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Local "good" on sch bus or car drive to more distant "outstanding"?

(15 Posts)
SouthernHippyChick Tue 18-Mar-14 20:17:16

Ok, ok, i know, Ofsted not everything but newly back in UK and relearning the ropes. On paper, the one is consistently good for all, the other fluctuates with some recent and worryingly poor exam results tho latest ofsted good and new head. Dd bright, avid reader but erratic and mild SN, not hardworking or focussed so don't want a high pressure environment. Otoh, don't want her in environment where she's allowed to fail. Socially, most friends go on to the local one. None really to the other. Would need to drive/taxi her there & back each day, 10 mile. Crazy to consider???

What would you do?

kitnkaboodle Tue 18-Mar-14 20:31:22

Well, there's 10 miles and 10 miles. How long would the journey actually take you? Doesn't seem like all that far to me

SouthernHippyChick Tue 18-Mar-14 20:35:14

About 25 mins each way. So would affect working hours. Plus dd's social life. Less freedom for her than being with mates on local sch bus. Wondering if worth it?

HolidayCriminal Tue 18-Mar-14 20:41:50

social support more likely with one where most her friends are going, so that's a winning factor in my mind. Sounds like a school which concentrates on rounded individuals rather than academic achievement would be a best choice.

I have 2 DC at different schools each 9 miles away. Roundtrip in my fuel efficient car costs £5 (all variable not fixed costs). So that would be £10/day in my car. Are you sure there's not a bus? Bus/train only costs us £6-£13/week.

HolidayCriminal Tue 18-Mar-14 20:43:05

ps: I let DD choose when I was in your position. She made an excellent choice for her, I only had a 1/3 chance of getting it right.

RaspberryLemonPavlova Tue 18-Mar-14 20:45:29

Mine go out of catchment 10 miles away, for some very good reasons. I pay for school organised transport, but still have to pick them up from after school clubs.

Bear in mind friends could be 10 miles+ further on. I don't know what the catchment is like, but DCs school has one of the largest rural catchments in the country. One friend DD had lived nearly an hour away on tiny roads.

Visit both schools with your child, speak to both HT, then you will just know.

DS and Zi have just chosen the "good" school rather than the "outstanding" based on setting policy ( the good school does minimal setting, as HT explained kids develop at different rates/ages. I know there is a lot of movement between sets) and pastoral care.

It was so obvious which was the right school for DS, even though it is further away, and has a lesser Ofsted.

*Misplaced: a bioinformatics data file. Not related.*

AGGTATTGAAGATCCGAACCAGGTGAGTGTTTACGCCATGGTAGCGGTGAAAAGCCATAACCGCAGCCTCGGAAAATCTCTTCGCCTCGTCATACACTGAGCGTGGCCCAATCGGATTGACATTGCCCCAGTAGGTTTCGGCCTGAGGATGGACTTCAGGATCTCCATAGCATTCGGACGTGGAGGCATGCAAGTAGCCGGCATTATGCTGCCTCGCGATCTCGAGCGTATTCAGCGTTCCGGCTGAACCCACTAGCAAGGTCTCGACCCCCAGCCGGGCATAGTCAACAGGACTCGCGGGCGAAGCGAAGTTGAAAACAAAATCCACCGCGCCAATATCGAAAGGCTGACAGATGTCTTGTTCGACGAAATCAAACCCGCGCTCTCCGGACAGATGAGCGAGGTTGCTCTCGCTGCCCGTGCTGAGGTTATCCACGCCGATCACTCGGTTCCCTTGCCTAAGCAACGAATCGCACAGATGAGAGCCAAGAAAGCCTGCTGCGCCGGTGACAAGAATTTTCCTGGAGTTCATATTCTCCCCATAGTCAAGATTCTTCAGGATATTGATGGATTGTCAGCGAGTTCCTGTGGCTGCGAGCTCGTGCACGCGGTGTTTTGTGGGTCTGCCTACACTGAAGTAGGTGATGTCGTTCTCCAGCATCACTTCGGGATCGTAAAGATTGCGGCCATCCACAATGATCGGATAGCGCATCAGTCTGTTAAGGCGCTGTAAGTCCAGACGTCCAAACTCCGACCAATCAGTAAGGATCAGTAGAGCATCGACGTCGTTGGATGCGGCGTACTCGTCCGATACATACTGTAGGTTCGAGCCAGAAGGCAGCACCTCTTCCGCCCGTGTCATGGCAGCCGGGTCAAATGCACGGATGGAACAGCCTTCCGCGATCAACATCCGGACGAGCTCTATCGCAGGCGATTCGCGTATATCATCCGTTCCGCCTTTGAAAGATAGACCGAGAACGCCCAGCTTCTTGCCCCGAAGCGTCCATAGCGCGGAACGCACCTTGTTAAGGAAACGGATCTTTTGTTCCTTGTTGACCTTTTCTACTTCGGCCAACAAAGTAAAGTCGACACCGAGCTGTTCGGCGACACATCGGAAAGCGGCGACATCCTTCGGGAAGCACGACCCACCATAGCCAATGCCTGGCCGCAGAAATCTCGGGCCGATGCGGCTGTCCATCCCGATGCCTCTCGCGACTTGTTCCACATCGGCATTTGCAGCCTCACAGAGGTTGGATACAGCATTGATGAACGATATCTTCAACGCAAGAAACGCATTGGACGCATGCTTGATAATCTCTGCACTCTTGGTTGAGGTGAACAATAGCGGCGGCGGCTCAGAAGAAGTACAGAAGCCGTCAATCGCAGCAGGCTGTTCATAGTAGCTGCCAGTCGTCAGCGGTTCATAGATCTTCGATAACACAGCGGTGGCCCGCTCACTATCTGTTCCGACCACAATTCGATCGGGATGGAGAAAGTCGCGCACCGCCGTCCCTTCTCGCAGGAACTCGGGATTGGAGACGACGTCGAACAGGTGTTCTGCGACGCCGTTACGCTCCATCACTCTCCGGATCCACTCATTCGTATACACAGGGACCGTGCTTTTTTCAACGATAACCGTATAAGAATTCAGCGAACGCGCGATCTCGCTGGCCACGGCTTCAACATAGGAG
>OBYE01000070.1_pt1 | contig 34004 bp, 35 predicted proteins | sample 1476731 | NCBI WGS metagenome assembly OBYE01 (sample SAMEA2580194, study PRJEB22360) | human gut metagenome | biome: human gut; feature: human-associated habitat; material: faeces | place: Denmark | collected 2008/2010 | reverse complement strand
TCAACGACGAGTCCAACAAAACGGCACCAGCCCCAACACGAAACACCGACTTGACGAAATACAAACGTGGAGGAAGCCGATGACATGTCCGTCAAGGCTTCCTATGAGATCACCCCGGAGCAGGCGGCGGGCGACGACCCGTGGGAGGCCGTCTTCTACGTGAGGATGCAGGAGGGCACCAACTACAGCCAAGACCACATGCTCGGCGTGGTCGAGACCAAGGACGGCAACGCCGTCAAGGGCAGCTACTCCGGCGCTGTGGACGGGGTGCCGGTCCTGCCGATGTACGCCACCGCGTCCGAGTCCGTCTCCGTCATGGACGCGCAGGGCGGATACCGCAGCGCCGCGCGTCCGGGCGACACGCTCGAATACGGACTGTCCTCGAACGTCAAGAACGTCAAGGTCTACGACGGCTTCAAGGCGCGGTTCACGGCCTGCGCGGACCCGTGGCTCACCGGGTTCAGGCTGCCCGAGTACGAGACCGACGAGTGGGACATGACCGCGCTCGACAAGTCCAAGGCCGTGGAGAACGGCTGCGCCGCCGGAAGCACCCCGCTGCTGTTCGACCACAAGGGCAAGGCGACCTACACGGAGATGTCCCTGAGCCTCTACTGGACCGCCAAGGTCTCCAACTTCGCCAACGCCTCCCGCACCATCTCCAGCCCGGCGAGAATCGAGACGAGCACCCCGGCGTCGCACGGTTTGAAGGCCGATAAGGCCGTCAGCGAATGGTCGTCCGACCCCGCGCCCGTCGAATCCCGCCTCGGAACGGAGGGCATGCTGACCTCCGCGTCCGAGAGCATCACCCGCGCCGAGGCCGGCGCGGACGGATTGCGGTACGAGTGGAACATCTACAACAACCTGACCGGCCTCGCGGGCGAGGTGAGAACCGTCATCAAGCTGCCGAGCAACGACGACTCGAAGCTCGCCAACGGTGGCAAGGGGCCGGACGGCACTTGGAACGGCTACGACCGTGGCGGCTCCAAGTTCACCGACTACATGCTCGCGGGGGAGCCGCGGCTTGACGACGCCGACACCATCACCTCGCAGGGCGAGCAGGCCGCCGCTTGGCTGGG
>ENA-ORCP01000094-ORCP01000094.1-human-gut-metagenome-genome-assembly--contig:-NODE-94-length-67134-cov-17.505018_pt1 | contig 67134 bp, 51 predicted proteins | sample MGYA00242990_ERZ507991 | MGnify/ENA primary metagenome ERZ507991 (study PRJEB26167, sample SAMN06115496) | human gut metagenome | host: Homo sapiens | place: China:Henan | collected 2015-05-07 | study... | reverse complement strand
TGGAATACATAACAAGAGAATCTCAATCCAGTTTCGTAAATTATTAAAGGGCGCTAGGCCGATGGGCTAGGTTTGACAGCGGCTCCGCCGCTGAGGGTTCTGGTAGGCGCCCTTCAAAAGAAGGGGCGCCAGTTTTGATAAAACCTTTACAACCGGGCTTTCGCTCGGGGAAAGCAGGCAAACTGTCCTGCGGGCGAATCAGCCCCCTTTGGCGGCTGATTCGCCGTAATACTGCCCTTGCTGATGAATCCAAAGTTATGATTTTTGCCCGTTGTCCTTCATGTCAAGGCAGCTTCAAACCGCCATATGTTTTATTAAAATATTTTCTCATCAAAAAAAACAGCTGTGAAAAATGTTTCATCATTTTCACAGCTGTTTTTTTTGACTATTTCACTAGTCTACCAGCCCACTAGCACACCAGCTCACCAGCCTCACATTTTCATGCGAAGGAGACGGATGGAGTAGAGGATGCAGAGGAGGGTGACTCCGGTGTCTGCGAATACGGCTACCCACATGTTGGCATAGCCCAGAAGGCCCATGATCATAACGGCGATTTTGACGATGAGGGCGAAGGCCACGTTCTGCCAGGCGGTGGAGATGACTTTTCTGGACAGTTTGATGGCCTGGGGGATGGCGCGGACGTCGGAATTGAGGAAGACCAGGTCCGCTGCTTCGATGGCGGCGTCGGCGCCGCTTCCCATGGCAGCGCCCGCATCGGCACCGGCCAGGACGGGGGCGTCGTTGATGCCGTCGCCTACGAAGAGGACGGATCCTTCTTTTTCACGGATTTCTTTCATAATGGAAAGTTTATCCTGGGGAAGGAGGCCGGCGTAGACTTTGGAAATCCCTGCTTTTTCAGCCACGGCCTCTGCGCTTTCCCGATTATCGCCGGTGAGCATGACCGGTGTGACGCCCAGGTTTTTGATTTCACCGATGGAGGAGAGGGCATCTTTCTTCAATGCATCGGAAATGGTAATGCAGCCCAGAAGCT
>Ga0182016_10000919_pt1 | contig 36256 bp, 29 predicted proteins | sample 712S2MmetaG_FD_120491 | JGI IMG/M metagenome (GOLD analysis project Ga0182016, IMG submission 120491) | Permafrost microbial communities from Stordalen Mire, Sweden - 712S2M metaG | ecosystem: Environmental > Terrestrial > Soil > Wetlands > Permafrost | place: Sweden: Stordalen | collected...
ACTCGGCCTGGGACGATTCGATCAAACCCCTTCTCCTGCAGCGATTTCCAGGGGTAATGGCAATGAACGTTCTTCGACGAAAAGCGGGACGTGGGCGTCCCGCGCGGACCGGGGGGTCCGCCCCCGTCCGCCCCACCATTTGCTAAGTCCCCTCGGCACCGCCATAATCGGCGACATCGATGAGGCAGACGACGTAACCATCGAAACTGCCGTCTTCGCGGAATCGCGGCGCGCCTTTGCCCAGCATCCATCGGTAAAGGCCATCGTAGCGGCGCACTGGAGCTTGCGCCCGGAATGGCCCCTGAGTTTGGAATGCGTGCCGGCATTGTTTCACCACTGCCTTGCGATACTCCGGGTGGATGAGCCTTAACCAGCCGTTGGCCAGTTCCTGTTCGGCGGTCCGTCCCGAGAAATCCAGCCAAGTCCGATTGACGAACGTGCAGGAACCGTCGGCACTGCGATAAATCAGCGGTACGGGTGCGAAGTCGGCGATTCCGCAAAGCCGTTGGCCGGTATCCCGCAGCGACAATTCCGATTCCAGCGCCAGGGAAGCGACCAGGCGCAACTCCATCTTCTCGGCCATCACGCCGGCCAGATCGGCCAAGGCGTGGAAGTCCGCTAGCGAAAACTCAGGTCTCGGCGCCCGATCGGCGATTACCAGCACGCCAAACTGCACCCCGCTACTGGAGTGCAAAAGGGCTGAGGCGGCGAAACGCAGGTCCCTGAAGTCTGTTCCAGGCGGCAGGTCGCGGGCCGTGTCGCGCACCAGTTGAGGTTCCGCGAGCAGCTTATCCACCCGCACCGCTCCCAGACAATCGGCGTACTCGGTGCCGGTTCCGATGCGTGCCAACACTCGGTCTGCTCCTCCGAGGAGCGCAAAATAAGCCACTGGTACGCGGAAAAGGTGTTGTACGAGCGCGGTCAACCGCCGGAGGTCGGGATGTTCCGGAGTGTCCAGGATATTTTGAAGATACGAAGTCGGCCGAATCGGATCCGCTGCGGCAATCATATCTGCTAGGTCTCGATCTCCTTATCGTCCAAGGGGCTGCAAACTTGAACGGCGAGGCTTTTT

Advice: Use Ofsted reports as loo paper wink and be sure what is important to you about a school.

SouthernHippyChick Tue 18-Mar-14 20:52:22

Thanks for the comments. Good idea to let her choose.

kitnkaboodle Tue 18-Mar-14 22:20:28

And the outstanding 10 miles away one might be oversubscribed or have a catchment area that you aren't in ...?

SouthernHippyChick Tue 18-Mar-14 23:54:47

No we are in area

Nocomet Wed 19-Mar-14 00:17:37

Honestly think carefully, DD2 had BFs on the opposite side of catchment to us at primary ie. 6 miles away and now they are 13 miles away on the absolute opposite edge of catchment.

At least we have a bus, but if you don't it all adds up to a lot of petrol and a lot of time and if your the one out on a limb it's you who does most of it.

Nocomet Wed 19-Mar-14 00:21:02

We have a bus to school.

No public transport for visiting friends, everything is x2 round trips in the car.

I don't mind it's a fact of life living here, that even the nearest school isn't near, but I'd think hard about doing it voluntarily.

SouthernHippyChick Wed 19-Mar-14 06:21:35

Good point about opposite side of catchment, its a wide area so could be another 20 miles from home. Hmm. Will visit and decide. Still not 100% about local one, fear she might just sink down. Just an instinct and also based on my own experience of piss poor comp

Blu Wed 19-Mar-14 07:53:55

You can't even begin to consider this until you have visited the schools, and especially looked at how they would support your dd's particular needs.

Visit, talk to the SENCO or Inclusion team or one of the Directors of Learning, ask about how they support students like your dd, get a general feel for the place, the ethos, the discipline, whether they 'set' or 'stream' and for which subjects, whether she could do 2 MFL if she wants, whether they do triple science....

The travelling is a massive consideration and if there was a school within walking distance that suited I would take that like a shot over a commitment like that. It is incredibly important to them to be able to be independent, too, by taking the bus or walking.

The Ofsted difference - in any case vulnerable to change every few years - between 'good' and 'outstanding' just isn't worth considering as a factor, per se, IME. I know of 'good' schools that I would FAR rather send dc to than other local 'outstanding'. Sometimes the very fact that a school commits itself to smoke and mirrors in pursuit of 'outstanding' undermines its credibility as a good school!

SouthernHippyChick Wed 19-Mar-14 09:27:23

In an ideal world wd visit now, but other side of the country for a bit having moved back from overseas. So all a rush and at one remove. It's rural, nothing walking distance at all. Thanks for all the advice. Am tending towards the good school by bus, pending visits. So utterly different from high school system where we've been!

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